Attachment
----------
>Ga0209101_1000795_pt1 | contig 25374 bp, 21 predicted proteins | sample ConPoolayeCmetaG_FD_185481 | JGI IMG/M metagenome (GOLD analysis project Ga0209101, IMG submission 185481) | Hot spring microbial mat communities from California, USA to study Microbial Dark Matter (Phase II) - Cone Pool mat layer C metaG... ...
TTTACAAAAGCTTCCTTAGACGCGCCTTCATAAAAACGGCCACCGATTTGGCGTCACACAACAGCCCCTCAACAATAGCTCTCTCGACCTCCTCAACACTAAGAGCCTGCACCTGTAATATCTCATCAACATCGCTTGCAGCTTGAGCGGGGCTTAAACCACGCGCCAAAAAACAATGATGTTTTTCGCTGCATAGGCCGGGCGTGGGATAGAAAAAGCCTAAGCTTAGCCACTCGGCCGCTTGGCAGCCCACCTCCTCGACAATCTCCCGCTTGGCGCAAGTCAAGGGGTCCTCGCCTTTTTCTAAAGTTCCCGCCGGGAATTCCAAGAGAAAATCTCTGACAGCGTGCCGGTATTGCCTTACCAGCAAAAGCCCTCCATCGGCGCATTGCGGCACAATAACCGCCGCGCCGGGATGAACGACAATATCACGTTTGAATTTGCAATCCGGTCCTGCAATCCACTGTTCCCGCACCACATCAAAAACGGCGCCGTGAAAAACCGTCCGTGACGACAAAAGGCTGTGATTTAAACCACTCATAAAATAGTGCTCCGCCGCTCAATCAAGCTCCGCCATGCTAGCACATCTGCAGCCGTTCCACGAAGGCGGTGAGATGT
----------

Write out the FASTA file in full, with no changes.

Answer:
>Ga0209101_1000795_pt1 | contig 25374 bp, 21 predicted proteins | sample ConPoolayeCmetaG_FD_185481 | JGI IMG/M metagenome (GOLD analysis project Ga0209101, IMG submission 185481) | Hot spring microbial mat communities from California, USA to study Microbial Dark Matter (Phase II) - Cone Pool mat layer C metaG... ...
TTTACAAAAGCTTCCTTAGACGCGCCTTCATAAAAACGGCCACCGATTTGGCGTCACACAACAGCCCCTCAACAATAGCTCTCTCGACCTCCTCAACACTAAGAGCCTGCACCTGTAATATCTCATCAACATCGCTTGCAGCTTGAGCGGGGCTTAAACCACGCGCCAAAAAACAATGATGTTTTTCGCTGCATAGGCCGGGCGTGGGATAGAAAAAGCCTAAGCTTAGCCACTCGGCCGCTTGGCAGCCCACCTCCTCGACAATCTCCCGCTTGGCGCAAGTCAAGGGGTCCTCGCCTTTTTCTAAAGTTCCCGCCGGGAATTCCAAGAGAAAATCTCTGACAGCGTGCCGGTATTGCCTTACCAGCAAAAGCCCTCCATCGGCGCATTGCGGCACAATAACCGCCGCGCCGGGATGAACGACAATATCACGTTTGAATTTGCAATCCGGTCCTGCAATCCACTGTTCCCGCACCACATCAAAAACGGCGCCGTGAAAAACCGTCCGTGACGACAAAAGGCTGTGATTTAAACCACTCATAAAATAGTGCTCCGCCGCTCAATCAAGCTCCGCCATGCTAGCACATCTGCAGCCGTTCCACGAAGGCGGTGAGATGT